If you’re looking for a fun night out at the picture show with your sweet babboo, I cannot recommend strongly enough not seeing The Lodge.** Do I think it’s a bad film? No, not at all! Directors Veronika Franz and Severin Fiala particularly excel at creating a feeling of hopeless dread. We’re deep within slow burn territory here, and Franz and Fiala use immaculate production design, unsettling cinematography, and a musical score that’s minimal but powerful to communicate a very specific message to the audience. Terrible things are going to happen, and nothing can stop them. The design of the namesake lodge alone is worth the price of admission. It feels slightly too big, slightly oppressive, and when characters make a fire in the fireplace, the light never feels cheery. It feels like a cry in the darkness.

Their script, co-written by Sergio Casci, isn’t constructed with quite the same level of care. Again, let me be clear, it’s not badly written. In fact, they take the time to examine how trauma and religion can ripple through a person’s life, and how sometimes it simply can’t be managed. It’s dark stuff, and solid characterization would have taken the script to another level. Instead, we’re kept at arm’s length from the characters too often. There’s also a plot point that requires some strenuous suspension of disbelief. I think ultimately it doesn’t matter, considering the kind of movie Franz, Fiala, and Casci were looking to make. Their goal is to unsettle and create a growing sense of religious paranoia, and they succeeded.

The cast is solid, and there are two performances that bear mentioning. I liked Riley Keough as the unpredictable Grace. Early on, I had a bit of a hard time sussing out her motivations. Did she genuinely want to connect with the kids? Did she just tolerate them? Were there darker motivations at play? Keough plays her cards very close to the chest, and I liked her struggle between mental illness, familial discord and the creeping isolation of the wintry outdoors.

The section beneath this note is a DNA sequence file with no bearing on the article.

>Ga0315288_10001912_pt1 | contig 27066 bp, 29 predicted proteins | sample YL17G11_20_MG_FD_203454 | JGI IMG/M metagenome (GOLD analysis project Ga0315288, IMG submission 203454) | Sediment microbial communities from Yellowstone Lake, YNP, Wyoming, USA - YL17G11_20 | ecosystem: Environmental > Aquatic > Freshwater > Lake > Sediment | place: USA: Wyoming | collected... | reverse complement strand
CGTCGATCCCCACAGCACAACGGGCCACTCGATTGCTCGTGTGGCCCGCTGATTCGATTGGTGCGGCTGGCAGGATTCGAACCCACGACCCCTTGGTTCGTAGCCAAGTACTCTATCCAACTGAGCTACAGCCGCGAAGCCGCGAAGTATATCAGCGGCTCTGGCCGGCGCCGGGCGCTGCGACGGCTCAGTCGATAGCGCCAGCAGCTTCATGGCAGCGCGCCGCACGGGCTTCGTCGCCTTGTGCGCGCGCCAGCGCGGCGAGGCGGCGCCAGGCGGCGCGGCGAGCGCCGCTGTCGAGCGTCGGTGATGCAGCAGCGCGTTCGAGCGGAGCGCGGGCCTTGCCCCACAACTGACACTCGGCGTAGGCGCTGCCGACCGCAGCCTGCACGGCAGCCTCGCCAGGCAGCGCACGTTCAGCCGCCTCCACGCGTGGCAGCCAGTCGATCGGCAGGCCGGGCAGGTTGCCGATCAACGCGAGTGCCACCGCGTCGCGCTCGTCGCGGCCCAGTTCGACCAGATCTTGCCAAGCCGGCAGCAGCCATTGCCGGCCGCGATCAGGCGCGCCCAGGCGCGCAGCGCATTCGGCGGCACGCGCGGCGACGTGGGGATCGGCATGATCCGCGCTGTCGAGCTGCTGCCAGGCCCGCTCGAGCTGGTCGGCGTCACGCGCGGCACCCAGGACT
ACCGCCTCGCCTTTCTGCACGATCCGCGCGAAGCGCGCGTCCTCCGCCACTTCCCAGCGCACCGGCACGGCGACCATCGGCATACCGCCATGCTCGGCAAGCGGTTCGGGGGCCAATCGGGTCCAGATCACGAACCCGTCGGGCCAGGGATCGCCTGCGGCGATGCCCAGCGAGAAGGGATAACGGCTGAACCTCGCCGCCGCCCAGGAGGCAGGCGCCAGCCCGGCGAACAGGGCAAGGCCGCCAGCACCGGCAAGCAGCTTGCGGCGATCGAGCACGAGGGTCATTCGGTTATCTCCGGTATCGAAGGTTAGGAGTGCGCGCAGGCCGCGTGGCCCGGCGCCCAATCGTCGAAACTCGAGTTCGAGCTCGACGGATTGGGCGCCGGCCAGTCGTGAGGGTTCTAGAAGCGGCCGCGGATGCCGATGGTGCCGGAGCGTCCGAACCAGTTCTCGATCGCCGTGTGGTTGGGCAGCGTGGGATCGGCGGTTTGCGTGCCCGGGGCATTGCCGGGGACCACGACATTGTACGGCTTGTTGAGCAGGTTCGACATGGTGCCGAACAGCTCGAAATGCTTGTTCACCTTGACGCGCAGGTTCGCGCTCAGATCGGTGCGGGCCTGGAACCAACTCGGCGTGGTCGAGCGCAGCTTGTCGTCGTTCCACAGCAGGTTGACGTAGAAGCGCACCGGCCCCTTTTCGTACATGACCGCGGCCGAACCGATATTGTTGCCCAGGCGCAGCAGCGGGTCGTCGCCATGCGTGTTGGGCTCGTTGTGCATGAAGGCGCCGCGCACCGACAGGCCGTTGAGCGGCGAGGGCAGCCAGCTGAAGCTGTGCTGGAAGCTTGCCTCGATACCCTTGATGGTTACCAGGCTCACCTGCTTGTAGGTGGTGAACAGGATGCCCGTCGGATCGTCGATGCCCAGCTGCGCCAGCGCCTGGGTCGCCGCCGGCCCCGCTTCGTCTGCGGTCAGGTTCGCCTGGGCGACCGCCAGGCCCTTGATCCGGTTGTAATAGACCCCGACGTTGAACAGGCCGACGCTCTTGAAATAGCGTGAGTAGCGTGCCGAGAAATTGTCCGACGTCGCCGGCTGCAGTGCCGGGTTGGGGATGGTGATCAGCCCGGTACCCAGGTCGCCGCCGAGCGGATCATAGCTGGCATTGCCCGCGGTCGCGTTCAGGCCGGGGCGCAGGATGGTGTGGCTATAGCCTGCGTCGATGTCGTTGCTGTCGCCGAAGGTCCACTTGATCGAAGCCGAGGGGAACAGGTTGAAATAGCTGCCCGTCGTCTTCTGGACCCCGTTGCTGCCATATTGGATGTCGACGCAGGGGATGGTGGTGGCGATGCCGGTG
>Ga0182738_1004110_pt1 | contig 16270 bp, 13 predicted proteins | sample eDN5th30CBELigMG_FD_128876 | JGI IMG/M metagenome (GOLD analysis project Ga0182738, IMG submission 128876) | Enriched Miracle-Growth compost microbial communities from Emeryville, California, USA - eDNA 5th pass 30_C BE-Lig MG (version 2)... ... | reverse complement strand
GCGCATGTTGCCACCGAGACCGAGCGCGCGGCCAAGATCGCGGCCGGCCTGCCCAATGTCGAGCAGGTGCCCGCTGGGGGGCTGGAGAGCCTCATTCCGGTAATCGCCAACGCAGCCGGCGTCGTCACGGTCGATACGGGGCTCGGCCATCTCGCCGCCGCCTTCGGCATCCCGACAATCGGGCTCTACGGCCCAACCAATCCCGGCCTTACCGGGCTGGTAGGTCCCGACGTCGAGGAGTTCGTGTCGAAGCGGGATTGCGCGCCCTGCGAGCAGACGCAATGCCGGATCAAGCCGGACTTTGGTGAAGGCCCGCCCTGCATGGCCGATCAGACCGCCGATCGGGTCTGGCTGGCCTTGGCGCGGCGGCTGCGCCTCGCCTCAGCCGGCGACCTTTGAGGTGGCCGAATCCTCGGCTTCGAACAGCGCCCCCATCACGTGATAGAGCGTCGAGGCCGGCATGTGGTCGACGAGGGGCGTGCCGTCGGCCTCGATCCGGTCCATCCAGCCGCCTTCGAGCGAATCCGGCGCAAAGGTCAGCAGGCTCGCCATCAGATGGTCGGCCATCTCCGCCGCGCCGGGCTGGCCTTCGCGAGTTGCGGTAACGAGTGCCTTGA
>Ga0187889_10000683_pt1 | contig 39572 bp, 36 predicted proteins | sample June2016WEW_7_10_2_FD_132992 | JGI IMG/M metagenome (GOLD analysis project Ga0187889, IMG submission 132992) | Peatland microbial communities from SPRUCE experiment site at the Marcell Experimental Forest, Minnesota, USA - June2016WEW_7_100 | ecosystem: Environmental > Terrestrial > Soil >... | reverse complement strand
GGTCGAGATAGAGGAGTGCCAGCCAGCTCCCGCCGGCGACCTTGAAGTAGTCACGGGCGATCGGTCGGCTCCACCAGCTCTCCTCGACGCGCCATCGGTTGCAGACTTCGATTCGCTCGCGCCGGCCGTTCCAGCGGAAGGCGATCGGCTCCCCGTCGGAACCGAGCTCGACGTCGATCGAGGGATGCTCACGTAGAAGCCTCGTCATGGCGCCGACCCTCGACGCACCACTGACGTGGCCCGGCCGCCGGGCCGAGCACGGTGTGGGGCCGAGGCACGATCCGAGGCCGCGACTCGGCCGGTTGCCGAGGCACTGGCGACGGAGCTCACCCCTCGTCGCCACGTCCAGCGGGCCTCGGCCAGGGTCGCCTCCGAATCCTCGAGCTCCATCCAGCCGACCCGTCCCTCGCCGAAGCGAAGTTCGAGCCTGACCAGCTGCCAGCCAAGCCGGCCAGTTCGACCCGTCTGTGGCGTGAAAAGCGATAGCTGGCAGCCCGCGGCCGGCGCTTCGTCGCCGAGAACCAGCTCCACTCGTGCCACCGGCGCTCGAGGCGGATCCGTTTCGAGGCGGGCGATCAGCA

As I said earlier, Alicia Silverstone’s Laura isn’t our protagonist, but her presence looms throughout the lodge and the lives of the characters. Silverstone is a performer who never quite got the respect she was due. She’s equally skilled at comedy and drama, and she’s best known as the bubbly Cher in Clueless. In a way, she’s become a cinematic icon, a likable one, and here she takes that energy she’s known for and curdles it. It’s genuinely shocking to see a performer with that degree of likability go that dark that fast.

I can’t imagine most people will enjoy the experience of watching The Lodge. Only one or two jump scares exist, the only character who is heroic is also utterly ineffectual, and the film is drenched in a profound sense of hopelessness and doom. That’s fine. Franz and Fiala made precisely the movie they wanted to make with skill, and they were backed up by a studio that supported their vision, no matter how bleak and wintry that vision might be.

*There’s something a little weird about driving through the glorious desolation of the Flatirons while “911 Is A Joke” plays.

**Though there was a couple on a date sitting next to me. As the credits rolled, the woman turned to her partner and said, “So the moral of the film is, never introduce your kids to your girlfriend.” She got a massive laugh.

Tim Brennan Movie Critic

Tim has been alarmingly enthusiastic about movies ever since childhood. He grew up in Boulder and, foolishly, left Colorado to study Communications in Washington State. Making matters worse, he moved to Connecticut after meeting his too-good-for-him wife. Drawn by the Rockies and a mild climate, he triumphantly returned and settled down back in Boulder County. He's written numerous screenplays, loves hiking, and embarrassed himself in front of Samuel L. Jackson. True story.